The Other Side of Electric Cars
Electric vehicles can help reduce harmful greenhouse emissions, but a new study suggests that, without cleaner sources of electricity, the environmental benefits would be limited.
Wow! You may be wondering how this could be true. The Wall Street Journal released an article on October 10th called “Electric Cars: Less Environmentally Friendly than They Seem”. As soon as I saw that article I knew that it was something that would spark my interest. The author, Daniel Akst, also wrote about how the environmental cost of manufacturing electric cars is worse than manufacturing gas-powered cars:
In addition to dirty sources of power, the environmental advantages of electric vehicles are dampened by the global warming impact of manufacturing them, which is about twice the comparable impact of conventional vehicles.
The article also includes how even if the electricity was generated from a fairly clean source of gas there would only be limited benefits for the environment. Electric cars also can only go 100-200 miles before they need to be recharged. This limitation means that you would have to stop more often to “fill up” only to drive a shorter distance than a gasoline-powered car could go . Electric cars also are lagging behind gasoline-powered cars in convenience. They have heavy chargers, they take 4-8 hours to get fully charged, and 30 minutes for about 80% of a charge. This means that they are less convenient and also less environmentally friendly than they seem.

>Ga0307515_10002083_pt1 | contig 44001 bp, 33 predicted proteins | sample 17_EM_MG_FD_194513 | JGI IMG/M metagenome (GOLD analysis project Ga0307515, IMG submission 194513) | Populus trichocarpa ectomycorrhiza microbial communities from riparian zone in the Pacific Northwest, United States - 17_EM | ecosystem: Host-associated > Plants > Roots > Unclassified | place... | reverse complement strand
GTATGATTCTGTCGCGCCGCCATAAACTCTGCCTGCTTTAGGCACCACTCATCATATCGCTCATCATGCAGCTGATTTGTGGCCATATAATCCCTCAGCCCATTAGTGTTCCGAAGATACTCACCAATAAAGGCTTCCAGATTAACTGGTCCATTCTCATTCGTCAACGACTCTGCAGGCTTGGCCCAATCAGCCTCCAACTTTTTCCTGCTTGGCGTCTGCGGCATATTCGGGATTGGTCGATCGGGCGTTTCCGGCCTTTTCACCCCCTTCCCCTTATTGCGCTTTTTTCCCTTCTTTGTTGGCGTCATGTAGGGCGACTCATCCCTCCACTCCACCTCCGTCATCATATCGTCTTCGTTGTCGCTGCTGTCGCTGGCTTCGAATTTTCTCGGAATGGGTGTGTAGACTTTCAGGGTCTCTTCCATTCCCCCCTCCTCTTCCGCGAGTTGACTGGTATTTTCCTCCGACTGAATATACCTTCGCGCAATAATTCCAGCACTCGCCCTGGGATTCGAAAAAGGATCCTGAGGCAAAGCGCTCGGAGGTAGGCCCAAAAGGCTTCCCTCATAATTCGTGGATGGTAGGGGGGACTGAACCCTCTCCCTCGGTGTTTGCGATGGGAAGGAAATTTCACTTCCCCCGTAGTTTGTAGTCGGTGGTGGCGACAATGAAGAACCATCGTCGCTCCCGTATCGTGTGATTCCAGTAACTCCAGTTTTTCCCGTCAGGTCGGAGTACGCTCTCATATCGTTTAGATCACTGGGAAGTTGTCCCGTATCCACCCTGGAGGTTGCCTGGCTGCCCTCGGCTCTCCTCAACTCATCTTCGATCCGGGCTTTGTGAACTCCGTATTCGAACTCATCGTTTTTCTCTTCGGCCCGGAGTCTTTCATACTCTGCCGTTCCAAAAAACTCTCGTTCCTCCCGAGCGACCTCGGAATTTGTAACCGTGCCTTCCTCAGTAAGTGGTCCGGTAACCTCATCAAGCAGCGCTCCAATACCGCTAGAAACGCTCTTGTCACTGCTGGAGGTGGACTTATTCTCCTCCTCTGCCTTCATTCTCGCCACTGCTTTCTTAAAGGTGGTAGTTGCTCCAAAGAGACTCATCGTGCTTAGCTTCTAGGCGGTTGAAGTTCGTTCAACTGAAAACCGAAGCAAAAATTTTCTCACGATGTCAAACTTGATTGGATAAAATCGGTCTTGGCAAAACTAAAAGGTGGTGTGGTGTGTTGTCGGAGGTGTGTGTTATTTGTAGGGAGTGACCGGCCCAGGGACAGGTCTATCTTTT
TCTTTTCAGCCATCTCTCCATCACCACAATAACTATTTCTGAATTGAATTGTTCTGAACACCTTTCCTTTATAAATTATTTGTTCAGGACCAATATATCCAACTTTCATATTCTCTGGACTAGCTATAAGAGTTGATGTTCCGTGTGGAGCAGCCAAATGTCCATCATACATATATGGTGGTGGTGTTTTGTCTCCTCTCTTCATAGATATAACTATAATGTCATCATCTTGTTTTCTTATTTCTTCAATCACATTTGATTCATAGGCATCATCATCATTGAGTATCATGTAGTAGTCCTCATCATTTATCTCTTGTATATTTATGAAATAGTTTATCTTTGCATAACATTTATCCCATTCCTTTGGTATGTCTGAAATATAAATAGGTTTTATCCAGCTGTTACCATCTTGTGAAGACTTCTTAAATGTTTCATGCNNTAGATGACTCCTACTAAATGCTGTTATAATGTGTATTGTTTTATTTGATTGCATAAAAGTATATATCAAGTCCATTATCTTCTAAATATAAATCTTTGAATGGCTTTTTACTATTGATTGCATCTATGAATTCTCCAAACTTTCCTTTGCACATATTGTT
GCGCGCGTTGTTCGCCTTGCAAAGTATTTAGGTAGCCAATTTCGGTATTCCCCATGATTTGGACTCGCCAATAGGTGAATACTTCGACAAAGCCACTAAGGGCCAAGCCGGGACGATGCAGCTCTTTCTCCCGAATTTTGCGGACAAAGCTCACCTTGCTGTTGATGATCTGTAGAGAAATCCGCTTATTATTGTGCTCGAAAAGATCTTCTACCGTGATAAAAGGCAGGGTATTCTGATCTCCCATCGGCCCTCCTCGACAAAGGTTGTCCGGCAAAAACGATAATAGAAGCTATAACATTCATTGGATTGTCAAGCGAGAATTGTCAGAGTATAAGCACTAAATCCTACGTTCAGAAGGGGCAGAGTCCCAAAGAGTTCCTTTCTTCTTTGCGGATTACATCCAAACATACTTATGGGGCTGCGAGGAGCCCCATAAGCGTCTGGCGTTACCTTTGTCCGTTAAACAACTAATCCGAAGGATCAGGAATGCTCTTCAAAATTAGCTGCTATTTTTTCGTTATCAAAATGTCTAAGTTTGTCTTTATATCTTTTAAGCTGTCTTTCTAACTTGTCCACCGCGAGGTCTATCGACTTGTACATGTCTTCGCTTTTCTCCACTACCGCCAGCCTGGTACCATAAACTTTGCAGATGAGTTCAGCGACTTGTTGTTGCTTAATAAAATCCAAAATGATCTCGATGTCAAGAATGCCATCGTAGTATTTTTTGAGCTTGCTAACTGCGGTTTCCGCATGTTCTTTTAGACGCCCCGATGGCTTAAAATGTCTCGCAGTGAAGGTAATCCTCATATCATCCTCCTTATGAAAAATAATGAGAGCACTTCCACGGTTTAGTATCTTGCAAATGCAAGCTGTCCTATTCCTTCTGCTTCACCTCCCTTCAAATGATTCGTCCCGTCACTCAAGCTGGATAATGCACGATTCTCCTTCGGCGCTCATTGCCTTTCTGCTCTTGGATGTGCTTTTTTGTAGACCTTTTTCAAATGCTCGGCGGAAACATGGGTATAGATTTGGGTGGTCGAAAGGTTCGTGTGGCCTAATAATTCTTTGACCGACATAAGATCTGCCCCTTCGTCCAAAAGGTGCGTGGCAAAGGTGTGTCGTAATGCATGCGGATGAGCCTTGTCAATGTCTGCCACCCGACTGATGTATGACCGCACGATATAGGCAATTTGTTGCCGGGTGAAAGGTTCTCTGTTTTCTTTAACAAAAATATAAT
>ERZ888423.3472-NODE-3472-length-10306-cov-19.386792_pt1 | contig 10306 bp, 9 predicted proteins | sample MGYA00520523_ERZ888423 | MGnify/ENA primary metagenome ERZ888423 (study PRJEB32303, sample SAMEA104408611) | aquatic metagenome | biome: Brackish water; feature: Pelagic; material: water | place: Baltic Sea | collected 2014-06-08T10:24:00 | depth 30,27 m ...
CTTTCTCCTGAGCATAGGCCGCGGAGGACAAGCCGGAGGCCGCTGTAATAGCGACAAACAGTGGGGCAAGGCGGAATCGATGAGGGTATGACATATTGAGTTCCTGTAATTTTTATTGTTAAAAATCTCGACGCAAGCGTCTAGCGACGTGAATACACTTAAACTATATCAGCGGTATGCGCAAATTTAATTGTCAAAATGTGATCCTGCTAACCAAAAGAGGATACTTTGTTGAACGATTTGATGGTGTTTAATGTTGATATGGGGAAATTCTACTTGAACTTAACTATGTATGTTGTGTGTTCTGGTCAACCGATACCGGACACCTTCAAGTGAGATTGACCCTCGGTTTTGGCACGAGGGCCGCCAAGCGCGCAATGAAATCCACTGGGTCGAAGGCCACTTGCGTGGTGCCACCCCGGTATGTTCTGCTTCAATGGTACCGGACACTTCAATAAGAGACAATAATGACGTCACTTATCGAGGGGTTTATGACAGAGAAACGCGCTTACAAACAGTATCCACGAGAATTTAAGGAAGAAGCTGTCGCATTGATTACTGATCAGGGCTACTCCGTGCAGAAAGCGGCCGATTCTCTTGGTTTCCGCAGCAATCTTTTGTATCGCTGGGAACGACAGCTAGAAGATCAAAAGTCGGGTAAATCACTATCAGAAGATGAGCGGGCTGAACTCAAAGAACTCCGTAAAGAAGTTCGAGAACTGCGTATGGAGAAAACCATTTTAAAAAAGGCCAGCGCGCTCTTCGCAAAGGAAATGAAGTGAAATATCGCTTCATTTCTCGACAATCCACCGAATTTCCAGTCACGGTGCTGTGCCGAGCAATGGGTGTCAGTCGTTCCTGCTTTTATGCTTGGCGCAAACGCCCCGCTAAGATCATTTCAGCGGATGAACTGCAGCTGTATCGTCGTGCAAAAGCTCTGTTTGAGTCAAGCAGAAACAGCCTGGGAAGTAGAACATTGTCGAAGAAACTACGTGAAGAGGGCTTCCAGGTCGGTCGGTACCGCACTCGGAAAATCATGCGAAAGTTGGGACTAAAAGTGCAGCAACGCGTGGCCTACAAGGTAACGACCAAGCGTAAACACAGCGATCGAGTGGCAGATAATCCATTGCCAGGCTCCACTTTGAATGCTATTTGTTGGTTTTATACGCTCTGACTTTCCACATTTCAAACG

So which is better? They both have their pros and cons for the environment so it is very hard to tell how the pros and cons would even out. The pro for gasoline-powered cars is they don’t pollute as much to manufacture, but the con is polluting whenever it is producing exhaust. The pro for electric vehicles is that they don’t pollute while driving, but the cons are the environmental cost to make them and also having to charge with power form fossil fuels.